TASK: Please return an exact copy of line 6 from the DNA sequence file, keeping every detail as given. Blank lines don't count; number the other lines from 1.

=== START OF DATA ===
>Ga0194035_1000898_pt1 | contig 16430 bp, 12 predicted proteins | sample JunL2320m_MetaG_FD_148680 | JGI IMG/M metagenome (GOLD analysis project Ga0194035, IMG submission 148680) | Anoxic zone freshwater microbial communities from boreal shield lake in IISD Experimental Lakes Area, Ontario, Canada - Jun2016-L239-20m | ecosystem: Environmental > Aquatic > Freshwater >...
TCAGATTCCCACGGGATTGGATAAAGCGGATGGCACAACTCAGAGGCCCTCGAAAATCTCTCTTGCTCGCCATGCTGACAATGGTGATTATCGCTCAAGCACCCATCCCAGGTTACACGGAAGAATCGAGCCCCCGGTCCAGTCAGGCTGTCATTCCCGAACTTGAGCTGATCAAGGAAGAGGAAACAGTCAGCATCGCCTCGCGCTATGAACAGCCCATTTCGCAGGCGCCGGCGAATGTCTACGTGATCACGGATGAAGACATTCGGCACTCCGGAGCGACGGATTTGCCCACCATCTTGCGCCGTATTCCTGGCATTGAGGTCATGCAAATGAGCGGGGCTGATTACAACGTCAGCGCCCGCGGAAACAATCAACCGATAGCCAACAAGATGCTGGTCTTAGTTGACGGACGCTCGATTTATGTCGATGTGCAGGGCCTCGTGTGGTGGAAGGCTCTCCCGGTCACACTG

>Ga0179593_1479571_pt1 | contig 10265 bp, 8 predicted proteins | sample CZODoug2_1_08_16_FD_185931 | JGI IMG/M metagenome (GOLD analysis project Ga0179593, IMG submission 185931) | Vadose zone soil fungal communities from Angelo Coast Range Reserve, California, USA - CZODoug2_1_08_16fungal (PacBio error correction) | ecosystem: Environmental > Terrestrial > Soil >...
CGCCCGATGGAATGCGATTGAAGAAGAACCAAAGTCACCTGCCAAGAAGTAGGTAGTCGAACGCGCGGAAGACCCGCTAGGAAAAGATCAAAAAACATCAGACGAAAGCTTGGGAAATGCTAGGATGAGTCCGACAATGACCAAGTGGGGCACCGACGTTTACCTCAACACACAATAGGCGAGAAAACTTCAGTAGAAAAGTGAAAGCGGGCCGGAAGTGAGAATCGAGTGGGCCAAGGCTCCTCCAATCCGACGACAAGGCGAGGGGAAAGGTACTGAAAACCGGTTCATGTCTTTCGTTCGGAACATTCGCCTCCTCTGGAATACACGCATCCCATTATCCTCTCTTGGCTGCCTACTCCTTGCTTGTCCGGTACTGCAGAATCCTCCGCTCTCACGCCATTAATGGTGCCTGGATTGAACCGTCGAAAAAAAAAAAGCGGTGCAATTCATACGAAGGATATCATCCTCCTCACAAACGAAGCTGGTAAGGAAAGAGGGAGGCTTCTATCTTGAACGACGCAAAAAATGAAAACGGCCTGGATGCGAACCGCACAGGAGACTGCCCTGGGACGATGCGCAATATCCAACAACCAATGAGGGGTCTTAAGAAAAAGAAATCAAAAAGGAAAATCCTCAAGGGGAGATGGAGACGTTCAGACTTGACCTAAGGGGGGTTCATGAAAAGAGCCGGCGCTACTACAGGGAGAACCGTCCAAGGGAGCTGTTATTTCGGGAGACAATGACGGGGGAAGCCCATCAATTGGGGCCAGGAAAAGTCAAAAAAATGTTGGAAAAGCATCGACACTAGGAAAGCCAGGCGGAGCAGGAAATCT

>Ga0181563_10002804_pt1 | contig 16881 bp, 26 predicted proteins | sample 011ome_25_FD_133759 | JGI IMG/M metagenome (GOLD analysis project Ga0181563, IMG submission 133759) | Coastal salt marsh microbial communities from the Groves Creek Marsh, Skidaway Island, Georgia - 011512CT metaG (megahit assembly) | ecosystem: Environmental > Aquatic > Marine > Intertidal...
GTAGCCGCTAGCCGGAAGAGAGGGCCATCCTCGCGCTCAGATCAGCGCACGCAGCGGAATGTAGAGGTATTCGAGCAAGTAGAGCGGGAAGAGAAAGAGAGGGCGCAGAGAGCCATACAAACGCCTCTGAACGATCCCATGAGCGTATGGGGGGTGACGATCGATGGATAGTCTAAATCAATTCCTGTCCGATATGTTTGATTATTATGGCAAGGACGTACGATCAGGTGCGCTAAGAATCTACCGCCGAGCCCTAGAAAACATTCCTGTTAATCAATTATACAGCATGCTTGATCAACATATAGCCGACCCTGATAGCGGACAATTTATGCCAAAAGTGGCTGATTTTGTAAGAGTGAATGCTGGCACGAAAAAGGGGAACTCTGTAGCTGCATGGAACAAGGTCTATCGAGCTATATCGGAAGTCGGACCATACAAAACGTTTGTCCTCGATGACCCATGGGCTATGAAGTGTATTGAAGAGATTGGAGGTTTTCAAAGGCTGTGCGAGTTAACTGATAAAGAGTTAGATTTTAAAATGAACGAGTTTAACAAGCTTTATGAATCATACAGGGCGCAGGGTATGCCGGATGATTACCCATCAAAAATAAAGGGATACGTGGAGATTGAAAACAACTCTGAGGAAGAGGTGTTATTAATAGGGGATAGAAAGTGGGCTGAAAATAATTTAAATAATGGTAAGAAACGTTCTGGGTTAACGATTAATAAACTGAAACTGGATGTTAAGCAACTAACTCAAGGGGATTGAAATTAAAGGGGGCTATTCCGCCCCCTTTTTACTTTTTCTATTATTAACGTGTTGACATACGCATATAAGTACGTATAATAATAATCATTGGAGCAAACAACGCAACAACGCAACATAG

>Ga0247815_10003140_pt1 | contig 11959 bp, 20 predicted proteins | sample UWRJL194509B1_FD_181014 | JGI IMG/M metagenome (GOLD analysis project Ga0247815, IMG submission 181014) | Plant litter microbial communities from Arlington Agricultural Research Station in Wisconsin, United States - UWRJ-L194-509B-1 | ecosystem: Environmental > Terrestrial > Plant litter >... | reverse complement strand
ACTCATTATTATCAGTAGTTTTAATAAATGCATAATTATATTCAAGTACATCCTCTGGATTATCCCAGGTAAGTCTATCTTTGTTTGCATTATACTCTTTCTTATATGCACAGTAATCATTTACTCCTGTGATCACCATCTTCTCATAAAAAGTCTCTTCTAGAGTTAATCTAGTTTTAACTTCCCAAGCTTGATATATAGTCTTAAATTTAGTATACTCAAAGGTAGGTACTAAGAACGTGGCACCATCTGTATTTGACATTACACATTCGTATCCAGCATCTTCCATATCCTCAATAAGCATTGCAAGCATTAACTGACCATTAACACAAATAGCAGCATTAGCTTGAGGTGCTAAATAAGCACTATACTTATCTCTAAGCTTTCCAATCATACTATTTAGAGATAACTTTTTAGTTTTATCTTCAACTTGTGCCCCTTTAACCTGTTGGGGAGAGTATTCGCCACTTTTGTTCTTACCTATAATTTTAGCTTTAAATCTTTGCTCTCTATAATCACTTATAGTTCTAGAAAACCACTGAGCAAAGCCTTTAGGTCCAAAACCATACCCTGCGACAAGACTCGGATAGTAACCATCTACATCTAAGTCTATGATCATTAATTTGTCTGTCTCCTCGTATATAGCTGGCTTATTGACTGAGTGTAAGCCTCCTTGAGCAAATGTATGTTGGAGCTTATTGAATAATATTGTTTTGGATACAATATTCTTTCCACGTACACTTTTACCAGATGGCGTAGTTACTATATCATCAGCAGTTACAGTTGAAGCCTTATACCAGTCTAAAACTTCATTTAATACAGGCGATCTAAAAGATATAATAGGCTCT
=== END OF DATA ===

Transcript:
GTAGCCGCTAGCCGGAAGAGAGGGCCATCCTCGCGCTCAGATCAGCGCACGCAGCGGAATGTAGAGGTATTCGAGCAAGTAGAGCGGGAAGAGAAAGAGAGGGCGCAGAGAGCCATACAAACGCCTCTGAACGATCCCATGAGCGTATGGGGGGTGACGATCGATGGATAGTCTAAATCAATTCCTGTCCGATATGTTTGATTATTATGGCAAGGACGTACGATCAGGTGCGCTAAGAATCTACCGCCGAGCCCTAGAAAACATTCCTGTTAATCAATTATACAGCATGCTTGATCAACATATAGCCGACCCTGATAGCGGACAATTTATGCCAAAAGTGGCTGATTTTGTAAGAGTGAATGCTGGCACGAAAAAGGGGAACTCTGTAGCTGCATGGAACAAGGTCTATCGAGCTATATCGGAAGTCGGACCATACAAAACGTTTGTCCTCGATGACCCATGGGCTATGAAGTGTATTGAAGAGATTGGAGGTTTTCAAAGGCTGTGCGAGTTAACTGATAAAGAGTTAGATTTTAAAATGAACGAGTTTAACAAGCTTTATGAATCATACAGGGCGCAGGGTATGCCGGATGATTACCCATCAAAAATAAAGGGATACGTGGAGATTGAAAACAACTCTGAGGAAGAGGTGTTATTAATAGGGGATAGAAAGTGGGCTGAAAATAATTTAAATAATGGTAAGAAACGTTCTGGGTTAACGATTAATAAACTGAAACTGGATGTTAAGCAACTAACTCAAGGGGATTGAAATTAAAGGGGGCTATTCCGCCCCCTTTTTACTTTTTCTATTATTAACGTGTTGACATACGCATATAAGTACGTATAATAATAATCATTGGAGCAAACAACGCAACAACGCAACATAG